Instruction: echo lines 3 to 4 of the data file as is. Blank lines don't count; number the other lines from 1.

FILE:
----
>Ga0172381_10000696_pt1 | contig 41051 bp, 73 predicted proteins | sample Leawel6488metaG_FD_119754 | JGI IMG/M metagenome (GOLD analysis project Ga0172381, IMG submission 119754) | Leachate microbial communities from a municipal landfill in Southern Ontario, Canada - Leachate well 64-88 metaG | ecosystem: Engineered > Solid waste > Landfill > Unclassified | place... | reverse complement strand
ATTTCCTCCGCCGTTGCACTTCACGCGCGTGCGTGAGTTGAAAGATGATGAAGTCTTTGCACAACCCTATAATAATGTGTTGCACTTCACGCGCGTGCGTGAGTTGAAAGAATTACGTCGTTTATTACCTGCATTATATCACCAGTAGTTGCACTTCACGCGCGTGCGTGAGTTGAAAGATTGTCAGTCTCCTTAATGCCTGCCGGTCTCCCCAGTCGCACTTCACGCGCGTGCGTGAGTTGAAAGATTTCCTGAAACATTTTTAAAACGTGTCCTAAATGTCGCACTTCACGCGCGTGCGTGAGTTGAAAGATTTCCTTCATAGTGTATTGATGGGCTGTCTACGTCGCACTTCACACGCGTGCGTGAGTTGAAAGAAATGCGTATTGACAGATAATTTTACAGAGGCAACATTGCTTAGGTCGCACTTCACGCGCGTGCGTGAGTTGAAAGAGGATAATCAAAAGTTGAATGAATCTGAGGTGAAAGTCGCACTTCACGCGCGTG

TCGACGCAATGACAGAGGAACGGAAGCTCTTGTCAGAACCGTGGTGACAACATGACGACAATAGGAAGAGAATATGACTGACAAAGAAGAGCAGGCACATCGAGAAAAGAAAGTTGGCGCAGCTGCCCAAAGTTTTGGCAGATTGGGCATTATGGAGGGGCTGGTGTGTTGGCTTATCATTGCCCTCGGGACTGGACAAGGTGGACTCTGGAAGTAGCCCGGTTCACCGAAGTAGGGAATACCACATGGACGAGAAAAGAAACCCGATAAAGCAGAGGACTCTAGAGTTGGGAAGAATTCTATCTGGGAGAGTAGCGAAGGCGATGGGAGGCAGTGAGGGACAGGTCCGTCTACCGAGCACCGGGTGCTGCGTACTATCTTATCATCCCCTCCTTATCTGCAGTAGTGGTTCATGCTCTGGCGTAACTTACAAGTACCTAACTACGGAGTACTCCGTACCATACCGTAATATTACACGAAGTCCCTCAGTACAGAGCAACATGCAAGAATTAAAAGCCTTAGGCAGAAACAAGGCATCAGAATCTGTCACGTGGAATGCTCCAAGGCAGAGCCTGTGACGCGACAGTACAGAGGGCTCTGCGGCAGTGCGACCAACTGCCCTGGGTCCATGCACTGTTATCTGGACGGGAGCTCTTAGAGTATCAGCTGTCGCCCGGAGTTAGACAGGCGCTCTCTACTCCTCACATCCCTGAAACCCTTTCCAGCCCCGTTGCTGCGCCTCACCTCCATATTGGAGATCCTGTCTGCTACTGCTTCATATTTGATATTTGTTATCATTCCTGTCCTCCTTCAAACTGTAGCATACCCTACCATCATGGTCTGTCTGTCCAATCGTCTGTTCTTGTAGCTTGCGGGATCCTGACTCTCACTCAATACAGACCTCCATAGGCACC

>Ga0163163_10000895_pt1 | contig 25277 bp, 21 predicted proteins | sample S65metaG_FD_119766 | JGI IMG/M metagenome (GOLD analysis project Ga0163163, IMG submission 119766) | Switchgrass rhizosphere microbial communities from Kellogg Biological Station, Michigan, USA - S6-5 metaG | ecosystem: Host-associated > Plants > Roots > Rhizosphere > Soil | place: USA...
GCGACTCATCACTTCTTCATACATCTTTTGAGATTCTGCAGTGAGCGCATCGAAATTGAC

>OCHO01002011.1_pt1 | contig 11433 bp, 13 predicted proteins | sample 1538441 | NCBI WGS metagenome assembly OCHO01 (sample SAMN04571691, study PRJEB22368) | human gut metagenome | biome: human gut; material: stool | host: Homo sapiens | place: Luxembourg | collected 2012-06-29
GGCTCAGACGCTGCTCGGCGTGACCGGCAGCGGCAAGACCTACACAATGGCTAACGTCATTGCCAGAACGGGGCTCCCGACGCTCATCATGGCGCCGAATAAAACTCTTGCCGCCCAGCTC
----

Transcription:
TCGACGCAATGACAGAGGAACGGAAGCTCTTGTCAGAACCGTGGTGACAACATGACGACAATAGGAAGAGAATATGACTGACAAAGAAGAGCAGGCACATCGAGAAAAGAAAGTTGGCGCAGCTGCCCAAAGTTTTGGCAGATTGGGCATTATGGAGGGGCTGGTGTGTTGGCTTATCATTGCCCTCGGGACTGGACAAGGTGGACTCTGGAAGTAGCCCGGTTCACCGAAGTAGGGAATACCACATGGACGAGAAAAGAAACCCGATAAAGCAGAGGACTCTAGAGTTGGGAAGAATTCTATCTGGGAGAGTAGCGAAGGCGATGGGAGGCAGTGAGGGACAGGTCCGTCTACCGAGCACCGGGTGCTGCGTACTATCTTATCATCCCCTCCTTATCTGCAGTAGTGGTTCATGCTCTGGCGTAACTTACAAGTACCTAACTACGGAGTACTCCGTACCATACCGTAATATTACACGAAGTCCCTCAGTACAGAGCAACATGCAAGAATTAAAAGCCTTAGGCAGAAACAAGGCATCAGAATCTGTCACGTGGAATGCTCCAAGGCAGAGCCTGTGACGCGACAGTACAGAGGGCTCTGCGGCAGTGCGACCAACTGCCCTGGGTCCATGCACTGTTATCTGGACGGGAGCTCTTAGAGTATCAGCTGTCGCCCGGAGTTAGACAGGCGCTCTCTACTCCTCACATCCCTGAAACCCTTTCCAGCCCCGTTGCTGCGCCTCACCTCCATATTGGAGATCCTGTCTGCTACTGCTTCATATTTGATATTTGTTATCATTCCTGTCCTCCTTCAAACTGTAGCATACCCTACCATCATGGTCTGTCTGTCCAATCGTCTGTTCTTGTAGCTTGCGGGATCCTGACTCTCACTCAATACAGACCTCCATAGGCACC

>Ga0163163_10000895_pt1 | contig 25277 bp, 21 predicted proteins | sample S65metaG_FD_119766 | JGI IMG/M metagenome (GOLD analysis project Ga0163163, IMG submission 119766) | Switchgrass rhizosphere microbial communities from Kellogg Biological Station, Michigan, USA - S6-5 metaG | ecosystem: Host-associated > Plants > Roots > Rhizosphere > Soil | place: USA...